• print
  • email
  • twitter

Primary School Leaving Examination (PSLE) is introduced 1960

The Primary School Leaving Examination (PSLE) is a national examination system for all graduating primary school students in Singapore and determines their entries into a secondary school. Announced by then Minister for Education Yong Nyuk Lin on 31 March 1960,[1] the government-administered PSLE is the first national examination system to be established in Singapore.[2] At the time, the examinations were conducted in four language medium – English, Chinese, Malay and Tamil. Today, all leaving primary school students are still required to take the examination.[3]

Prior to the nation-wide PSLE, English-medium schools conducted their own entrance examination (implemented in 1952) known as the Secondary School Entrance Examination. Chinese-medium schools had implemented entrance examinations in 1935 but dropped them in 1951, while Malay schools started theirs in 1959. Tamil schools did not conduct any entrance examinations.[4] The PSLE examination system was an attempt by the government to standardise the various education systems and, through common syllabus and content, unite the different ethnic groups and encourage loyalty to Singapore.[5]

Each language stream was managed by a consultative committee and coordinating committee comprising Ministry of Education (MOE) officials as well as principals and teachers of the four language streams. The two committees advised on the dates of examination as well as the scope and weighting for each subject. Examination papers were set by the MOE and marking conducted by appointed school teachers using a common standard.[6]

The first PSLE was held from 2nd to 4th November 1960,[7] with a total of 30,615 candidates. Results were released on 23 December 1960.[8] In all, a total of 13,736 candidates across all four language streams passed and were posted to secondary schools, while the rest were categorised under four groups based on their performance and age: Secondary Remove I Classes, Primary 6 (repeat) Classes, Post Primary Classes, and those who were disqualified from all categories. Secondary Remove I Classes were for the candidates who were close to passing and they underwent two years of intensive studies before taking the same final Secondary II examination as the PSLE candidates who had passed. Primary 6 (repeat) classes were for students who had failed but were under the age of 13, and hence allowed to repeat Primary 6 and retake the PSLE the following year. Post Primary Classes were for candidates who failed but were too old to remain in primary school. The last group of candidates were those who failed badly in the examinations and were over the age of 16.[9]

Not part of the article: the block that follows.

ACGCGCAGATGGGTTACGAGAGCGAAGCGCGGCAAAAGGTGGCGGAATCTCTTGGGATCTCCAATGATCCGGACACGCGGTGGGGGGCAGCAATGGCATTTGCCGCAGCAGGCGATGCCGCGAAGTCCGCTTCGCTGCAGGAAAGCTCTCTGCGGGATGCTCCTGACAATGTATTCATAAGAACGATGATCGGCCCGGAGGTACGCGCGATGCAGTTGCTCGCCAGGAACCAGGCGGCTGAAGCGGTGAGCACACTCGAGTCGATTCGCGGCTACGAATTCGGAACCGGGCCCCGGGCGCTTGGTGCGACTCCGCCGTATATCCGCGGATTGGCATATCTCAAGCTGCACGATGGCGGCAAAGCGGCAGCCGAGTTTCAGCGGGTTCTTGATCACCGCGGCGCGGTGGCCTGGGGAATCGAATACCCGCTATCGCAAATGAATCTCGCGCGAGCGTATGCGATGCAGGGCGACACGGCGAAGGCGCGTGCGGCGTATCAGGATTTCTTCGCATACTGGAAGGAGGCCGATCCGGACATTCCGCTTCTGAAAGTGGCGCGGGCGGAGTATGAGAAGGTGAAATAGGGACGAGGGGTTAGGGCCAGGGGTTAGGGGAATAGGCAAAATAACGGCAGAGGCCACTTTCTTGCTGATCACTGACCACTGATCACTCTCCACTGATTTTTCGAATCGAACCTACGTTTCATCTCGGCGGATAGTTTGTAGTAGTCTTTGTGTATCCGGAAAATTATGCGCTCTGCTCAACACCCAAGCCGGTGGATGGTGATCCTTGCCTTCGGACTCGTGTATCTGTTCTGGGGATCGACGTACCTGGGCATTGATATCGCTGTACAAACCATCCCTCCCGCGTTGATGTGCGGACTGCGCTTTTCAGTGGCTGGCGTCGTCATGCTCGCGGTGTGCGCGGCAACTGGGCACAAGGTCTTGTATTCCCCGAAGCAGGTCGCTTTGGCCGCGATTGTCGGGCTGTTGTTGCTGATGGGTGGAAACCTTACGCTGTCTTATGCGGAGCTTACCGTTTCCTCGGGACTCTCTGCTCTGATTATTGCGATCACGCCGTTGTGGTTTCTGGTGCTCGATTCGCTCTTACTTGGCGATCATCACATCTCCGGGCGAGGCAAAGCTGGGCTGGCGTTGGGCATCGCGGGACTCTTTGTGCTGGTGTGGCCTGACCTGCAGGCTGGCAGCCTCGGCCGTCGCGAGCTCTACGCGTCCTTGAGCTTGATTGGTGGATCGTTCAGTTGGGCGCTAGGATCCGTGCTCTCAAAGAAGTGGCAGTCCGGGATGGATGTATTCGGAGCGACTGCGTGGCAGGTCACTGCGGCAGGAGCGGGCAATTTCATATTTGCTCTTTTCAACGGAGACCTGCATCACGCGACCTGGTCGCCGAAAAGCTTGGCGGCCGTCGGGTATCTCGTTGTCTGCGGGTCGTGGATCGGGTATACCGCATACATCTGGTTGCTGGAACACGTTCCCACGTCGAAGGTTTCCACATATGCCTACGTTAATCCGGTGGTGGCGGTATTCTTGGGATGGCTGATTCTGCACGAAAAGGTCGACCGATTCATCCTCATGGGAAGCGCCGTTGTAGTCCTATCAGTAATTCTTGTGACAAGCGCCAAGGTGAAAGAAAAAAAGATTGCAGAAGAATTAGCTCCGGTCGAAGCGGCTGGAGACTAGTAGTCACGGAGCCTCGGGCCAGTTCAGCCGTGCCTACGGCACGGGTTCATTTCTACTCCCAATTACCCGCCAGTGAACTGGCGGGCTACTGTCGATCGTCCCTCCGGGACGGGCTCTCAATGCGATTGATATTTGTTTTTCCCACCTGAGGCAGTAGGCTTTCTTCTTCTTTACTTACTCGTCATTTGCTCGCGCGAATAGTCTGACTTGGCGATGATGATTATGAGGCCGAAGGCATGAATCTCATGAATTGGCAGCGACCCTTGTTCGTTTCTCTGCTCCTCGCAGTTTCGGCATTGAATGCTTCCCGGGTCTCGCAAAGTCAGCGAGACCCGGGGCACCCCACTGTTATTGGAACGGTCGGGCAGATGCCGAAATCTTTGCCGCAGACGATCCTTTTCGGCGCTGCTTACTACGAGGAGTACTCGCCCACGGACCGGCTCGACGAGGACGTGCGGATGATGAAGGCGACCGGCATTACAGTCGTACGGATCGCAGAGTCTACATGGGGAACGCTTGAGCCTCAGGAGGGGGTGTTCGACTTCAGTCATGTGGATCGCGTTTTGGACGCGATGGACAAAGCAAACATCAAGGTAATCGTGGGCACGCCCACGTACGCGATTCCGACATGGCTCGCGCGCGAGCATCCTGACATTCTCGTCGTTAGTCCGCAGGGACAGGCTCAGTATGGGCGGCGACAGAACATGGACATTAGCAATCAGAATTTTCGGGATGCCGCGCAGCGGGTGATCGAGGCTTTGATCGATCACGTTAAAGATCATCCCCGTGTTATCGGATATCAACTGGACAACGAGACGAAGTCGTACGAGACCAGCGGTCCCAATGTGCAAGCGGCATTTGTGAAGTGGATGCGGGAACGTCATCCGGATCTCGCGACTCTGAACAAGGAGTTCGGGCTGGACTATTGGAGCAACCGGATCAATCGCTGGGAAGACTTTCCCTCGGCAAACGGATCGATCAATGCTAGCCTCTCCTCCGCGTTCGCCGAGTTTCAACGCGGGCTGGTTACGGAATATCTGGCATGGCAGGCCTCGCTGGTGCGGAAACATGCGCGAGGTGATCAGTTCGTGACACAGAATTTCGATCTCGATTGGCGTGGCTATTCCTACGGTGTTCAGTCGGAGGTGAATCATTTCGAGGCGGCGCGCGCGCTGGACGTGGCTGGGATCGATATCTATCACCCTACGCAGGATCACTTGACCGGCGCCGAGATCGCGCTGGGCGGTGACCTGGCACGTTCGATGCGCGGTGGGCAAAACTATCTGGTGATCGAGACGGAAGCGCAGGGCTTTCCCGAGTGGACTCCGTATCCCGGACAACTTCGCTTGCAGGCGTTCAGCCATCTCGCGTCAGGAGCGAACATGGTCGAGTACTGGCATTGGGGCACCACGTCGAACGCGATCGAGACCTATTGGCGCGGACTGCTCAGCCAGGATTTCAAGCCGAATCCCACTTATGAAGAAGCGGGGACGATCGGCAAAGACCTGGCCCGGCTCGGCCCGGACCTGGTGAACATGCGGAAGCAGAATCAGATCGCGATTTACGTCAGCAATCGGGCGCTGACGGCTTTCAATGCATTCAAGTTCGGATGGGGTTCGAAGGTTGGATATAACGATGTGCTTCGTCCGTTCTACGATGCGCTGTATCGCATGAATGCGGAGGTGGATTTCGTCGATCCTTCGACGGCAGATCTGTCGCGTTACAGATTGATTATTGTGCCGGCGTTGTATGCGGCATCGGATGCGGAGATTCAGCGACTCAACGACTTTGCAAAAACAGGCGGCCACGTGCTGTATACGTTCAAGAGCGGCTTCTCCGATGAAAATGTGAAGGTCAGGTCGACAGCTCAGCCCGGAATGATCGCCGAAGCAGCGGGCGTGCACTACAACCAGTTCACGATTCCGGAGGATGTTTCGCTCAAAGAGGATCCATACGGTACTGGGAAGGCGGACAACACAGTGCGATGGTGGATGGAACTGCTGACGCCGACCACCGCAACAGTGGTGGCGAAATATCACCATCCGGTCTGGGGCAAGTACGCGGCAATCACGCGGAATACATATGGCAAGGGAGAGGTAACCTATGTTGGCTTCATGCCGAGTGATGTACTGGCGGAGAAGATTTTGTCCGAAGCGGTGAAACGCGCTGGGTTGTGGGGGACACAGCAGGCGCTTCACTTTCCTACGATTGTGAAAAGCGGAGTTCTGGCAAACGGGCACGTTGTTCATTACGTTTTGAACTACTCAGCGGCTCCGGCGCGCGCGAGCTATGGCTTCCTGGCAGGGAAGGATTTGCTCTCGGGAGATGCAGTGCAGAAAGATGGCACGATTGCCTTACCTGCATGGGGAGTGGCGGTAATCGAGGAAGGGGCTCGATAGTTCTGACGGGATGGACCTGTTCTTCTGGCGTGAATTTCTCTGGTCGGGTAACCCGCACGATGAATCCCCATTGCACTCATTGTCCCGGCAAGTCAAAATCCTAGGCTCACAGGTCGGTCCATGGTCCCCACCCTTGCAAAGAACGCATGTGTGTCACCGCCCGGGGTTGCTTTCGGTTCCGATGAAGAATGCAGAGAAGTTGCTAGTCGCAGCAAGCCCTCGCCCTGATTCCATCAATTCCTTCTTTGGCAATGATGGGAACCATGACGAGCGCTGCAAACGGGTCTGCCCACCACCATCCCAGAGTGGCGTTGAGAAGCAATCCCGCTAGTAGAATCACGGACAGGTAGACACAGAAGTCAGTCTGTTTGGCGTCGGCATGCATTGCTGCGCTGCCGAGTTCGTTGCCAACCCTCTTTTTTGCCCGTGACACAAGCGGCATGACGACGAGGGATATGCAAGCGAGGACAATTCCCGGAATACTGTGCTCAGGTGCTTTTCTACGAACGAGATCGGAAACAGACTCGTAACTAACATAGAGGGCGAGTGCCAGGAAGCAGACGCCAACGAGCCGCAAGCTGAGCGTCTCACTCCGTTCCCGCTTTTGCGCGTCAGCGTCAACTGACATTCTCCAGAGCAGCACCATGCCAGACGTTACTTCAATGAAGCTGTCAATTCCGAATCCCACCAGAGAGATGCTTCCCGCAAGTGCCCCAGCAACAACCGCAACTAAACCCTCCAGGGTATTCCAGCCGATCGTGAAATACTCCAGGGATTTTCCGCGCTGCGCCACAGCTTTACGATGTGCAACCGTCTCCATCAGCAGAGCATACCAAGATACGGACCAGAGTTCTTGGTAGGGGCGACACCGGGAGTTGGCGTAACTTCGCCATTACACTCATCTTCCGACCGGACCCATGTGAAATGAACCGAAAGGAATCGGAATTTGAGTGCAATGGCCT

Today, students who take the PSLE can seek entry into a secondary school through the Secondary One (S1) posting exercise or Direct School Admission-Secondary (DSA-Sec) exercise. Based on their results, students are eligible for various streams: Express, Normal (Academic) and Normal (Technical). During the S1 posting exercise, students submit a list of six schools in order of preference and gain acceptance based on their PSLE scores and available vacancies in the school. Students who go through the DSA-Sec route, apply directly to schools based on other criteria, for instance sports excellence, besides their PSLE results.[10]

1. Leaving exams in 4 languages. (1960, March 31). The Straits Times, p. 4. Retrieved from NewspaperSG.
2. The Straits Times, 31 Mar 1960, p. 4; Doraisamy, T. R. (Ed.). (1969). 150 years of education in Singapore (p.61) Singapore: TTC Publications Board, Techers Training College. Call no.: RSING 370.95957 TEA
3. The Straits Times, 31 Mar 1960, p. 4; Ministry of Education. (2015, November 16). Secondary One (S1) Posting Exercise. Retrieved November 19, 2015, from MOE website: http://www.moe.gov.sg/education/admissions/secondary-one-posting/
4. Mason, F. (1954). The schools of Malaya (pp. 8, 10, 13). Singapore: D. Moore. Call no.: RCLOS 370.9595 MAS; Tan, Y. K., Chow, H. K., & Goh, C. (2008). Examinations in Singapore: Change and continuity, (1891–2007) (pp. 62–63). Singapore: World Scientific. Call no.: RSING 371.26095957 TAN
5. Yong: Education aim is to foster unity. (1960, June 7). The Straits Times, p. 4. Retrieved from NewspaperSG.
6. Tan, Chow, & Goh, 2008, pp. 74–75.
7. Primary School Exams for 4 streams. (1960, May 20). The Straits Times, p. 4. Retrieved from NewspaperSG.
8. School exam results. (1960, November 24). The Straits Times, p. 4. Retrieved from NewspaperSG; Only 13,736 pass S’pore primary leaving test. (1960, December 22). The Straits Times, p. 11. Retrieved from NewspaperSG
9. Only 13,736 pass S’pore primary leaving test. (1960, December 22). The Straits Times, p. 11. Retrieved from NewspaperSG.
10. Ministry of Education. (2015, September). Choosing your secondary schools: For admission to secondary one in 2016 [e-booklet]. Retrieved November 19, 2015, from MOE website: http://www.moe.gov.sg/education/admissions/secondary-one-posting/files/secondary-one-posting-english.pdf 


The information in this article is valid as at Nov 2015 and correct as far as we are able to ascertain from our sources. It is not intended to be an exhaustive or complete history of the subject. Please contact the Library for further reading materials on the topic.

Next Event Prev Event